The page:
Intertwined mobilities and the Mediterranean Sea
Tourism and migration are often framed as being separate and conflicting, even though they inhabit the same regions, routes, and places. Both of their economies are often entangled and might in-/decrease each other. While Lampedusa has been abandoned as a holiday destination for the last ten years, Lesbos and other Aegean islands have had a massive decrease in tourism since 2015 because tourists like to ghost other people’s unfreedom while enjoying their own. The question of what migrants like to see and with whom to interact on their journey remains unasked most of the time.
I assume that many readers perceive or have experienced the Mediterranean as a intertwining of mobility, even if their individual accesses to mobility may vary. The largest European and Northern African tourism industry, which millions of people travel to every year, and the world’s deadliest border share the same space, the same place, and the same body of water.
Since the beginning of 2019, according to UNHCR, on average, four migrants and/or refugees have drowned in the Mediterranean Sea per day. This is an official number, but according to the many activist networks that watch the region, estimate a much higher number. When this issue of malmoe is published, most of its readers – who can relate to the concept of vacation and who have access to free movement within the racist EU border regime that is designed to control, limit and deny movements of those who are constructed as not belonging – will have returned from their summer holidays. While a certain kind of tourism decreased in 2015, another one emerged, which had in its extent been thus far virtually unknown in the Mediterranean region, namely volunteerism. Many of the volunteers benefited from their often unpaid labor, by conducting research for their upcoming theses to a social ad-on to their biography, or simply the desire for an adventurous or meaningful time. Despite the fact that local and transnational activist networks have been working and relating beyond borders for years, if not decades, NGOs were popping up as new businesses in the Aegean region in 2015 and 2016 and then disappeared again in 2017 when financial support from the European mainland decreased.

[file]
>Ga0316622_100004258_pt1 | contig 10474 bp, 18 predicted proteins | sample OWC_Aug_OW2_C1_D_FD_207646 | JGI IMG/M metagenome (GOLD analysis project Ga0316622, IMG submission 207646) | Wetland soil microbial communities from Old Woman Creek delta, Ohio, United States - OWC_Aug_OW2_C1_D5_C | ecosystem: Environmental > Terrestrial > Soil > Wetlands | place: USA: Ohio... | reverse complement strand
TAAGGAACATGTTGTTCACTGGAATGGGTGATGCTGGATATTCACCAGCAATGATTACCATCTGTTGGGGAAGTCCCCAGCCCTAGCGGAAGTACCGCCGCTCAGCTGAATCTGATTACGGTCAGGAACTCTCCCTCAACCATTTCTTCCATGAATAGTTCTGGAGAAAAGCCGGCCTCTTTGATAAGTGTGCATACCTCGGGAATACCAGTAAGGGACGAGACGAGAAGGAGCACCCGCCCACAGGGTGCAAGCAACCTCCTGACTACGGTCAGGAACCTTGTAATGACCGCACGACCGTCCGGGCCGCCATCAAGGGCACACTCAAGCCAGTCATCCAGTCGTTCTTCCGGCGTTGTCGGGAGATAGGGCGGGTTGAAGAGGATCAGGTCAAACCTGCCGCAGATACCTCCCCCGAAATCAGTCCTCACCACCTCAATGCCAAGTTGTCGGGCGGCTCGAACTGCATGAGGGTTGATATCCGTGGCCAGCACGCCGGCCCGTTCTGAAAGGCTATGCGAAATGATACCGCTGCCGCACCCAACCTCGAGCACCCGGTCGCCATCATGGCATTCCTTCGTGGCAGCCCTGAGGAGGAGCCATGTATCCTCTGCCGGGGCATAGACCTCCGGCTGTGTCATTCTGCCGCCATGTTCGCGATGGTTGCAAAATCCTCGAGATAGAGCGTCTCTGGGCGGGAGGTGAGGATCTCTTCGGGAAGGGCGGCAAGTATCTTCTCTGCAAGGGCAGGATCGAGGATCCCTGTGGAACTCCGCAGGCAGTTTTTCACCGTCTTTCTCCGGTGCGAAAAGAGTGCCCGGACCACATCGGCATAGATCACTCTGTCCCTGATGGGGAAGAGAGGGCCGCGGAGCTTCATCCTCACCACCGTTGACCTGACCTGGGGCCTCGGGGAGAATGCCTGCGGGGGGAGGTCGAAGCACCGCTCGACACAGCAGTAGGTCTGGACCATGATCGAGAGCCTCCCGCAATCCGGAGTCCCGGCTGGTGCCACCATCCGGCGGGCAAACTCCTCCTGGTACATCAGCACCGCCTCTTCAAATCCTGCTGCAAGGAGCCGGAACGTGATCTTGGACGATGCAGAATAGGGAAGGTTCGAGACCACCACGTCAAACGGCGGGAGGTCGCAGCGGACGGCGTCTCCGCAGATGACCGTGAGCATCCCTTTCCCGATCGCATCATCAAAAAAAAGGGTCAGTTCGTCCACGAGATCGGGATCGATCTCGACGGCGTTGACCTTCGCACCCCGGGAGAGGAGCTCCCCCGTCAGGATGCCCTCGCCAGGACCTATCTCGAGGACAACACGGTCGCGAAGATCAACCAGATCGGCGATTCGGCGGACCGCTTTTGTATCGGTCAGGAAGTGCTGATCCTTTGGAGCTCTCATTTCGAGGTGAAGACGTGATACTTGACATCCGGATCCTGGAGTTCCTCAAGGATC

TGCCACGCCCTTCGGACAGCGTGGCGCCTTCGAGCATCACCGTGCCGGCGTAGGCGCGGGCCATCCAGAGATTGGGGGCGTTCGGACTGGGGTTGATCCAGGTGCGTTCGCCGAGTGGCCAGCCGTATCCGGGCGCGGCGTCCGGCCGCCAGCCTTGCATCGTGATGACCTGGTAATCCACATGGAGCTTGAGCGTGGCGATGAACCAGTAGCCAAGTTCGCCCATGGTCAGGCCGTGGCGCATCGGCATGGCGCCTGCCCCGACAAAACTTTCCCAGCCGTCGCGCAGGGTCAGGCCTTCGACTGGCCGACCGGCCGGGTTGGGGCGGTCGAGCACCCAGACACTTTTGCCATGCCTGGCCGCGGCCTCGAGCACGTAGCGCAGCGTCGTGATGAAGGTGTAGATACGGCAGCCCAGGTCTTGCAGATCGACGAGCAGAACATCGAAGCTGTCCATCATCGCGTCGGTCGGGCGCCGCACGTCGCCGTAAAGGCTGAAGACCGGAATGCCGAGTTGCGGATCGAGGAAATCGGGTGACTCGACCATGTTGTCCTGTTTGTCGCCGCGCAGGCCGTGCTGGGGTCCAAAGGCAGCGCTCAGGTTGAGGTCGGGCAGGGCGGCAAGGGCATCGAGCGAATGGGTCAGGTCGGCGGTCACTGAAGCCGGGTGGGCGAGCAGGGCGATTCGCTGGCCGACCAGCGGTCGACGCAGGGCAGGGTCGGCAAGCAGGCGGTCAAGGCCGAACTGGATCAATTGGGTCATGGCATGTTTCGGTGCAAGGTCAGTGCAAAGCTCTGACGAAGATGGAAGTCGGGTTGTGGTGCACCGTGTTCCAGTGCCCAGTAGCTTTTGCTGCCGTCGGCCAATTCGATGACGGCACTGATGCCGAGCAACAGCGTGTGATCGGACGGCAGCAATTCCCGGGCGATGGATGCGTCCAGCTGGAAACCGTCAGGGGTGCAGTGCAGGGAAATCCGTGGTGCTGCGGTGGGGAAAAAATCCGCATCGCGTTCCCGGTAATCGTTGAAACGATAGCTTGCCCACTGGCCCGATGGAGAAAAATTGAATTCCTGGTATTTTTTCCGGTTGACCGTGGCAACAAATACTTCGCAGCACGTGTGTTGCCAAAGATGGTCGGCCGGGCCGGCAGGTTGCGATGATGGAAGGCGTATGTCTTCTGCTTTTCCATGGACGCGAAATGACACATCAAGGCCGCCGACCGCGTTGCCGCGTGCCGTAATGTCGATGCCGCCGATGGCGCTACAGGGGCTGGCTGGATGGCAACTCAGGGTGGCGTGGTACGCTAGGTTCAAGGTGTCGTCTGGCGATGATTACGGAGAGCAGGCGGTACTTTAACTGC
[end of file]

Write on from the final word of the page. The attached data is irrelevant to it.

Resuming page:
The “summer of migration” left the front pages after a couple of months, and the focus is now back on racist propaganda or on a few of the many tragedies. Despite the shipwrecks, people make it to European shores every day, under devastating and mostly risky circumstances, from Libya, Morocco, Tunisia, and Turkey. “Barche fantasma” or “ghost boat or ghost ship” is the term used in Sicily and Lampedusa for those arriving ships, because they are not noticed by the media and are therefore considered unreal by a larger European public. These ghost ships are daily acts of resistance, a refusal of the borders that flaunt their strength and non-porosity more than ever.
This ongoing war in the Mediterranean has cost around 1000 people’s lives so far this year, according to the official numbers from the UNHCR. Davide Enia starts his recently published book “Notes on a Shipwreck” with a quote from a Sicilian fisherman who says there’s been more wolf bass in the region lately because they feed on the corpses. Christina Sharpe told us that human blood has a residence time – the time for a substance to enter the and then leave the ocean – of 260 million years. Those deaths don’t disappear, they are around in the water, the water many of us take a refreshing bath in the summer. I grew up in a white, central European family. I learned much later about the history of the Mediterranean Sea, about the Black Mediterranean as a concept, as a lived experience, a place of war, a place of resistance. And about the Mediterranean Sea as a space where Europeaness and white supremacy is constructed.
I arrived in Catania, Sicily an hour ago. I came here mainly to do some writing, maybe some vacationing too. The Sea Watch 3 is still stuck in Licata. Ocean Viking is heading towards Lampedusa with 82 survivors of two boats in distress. Every day, migrants arrive on the same island as thousands of tourists, including me. It is a shared place of different borders and access to mobility. The separation of tourism and migration has to be unghosted, they are not existing parallel to one another, they are existing within and because of each other.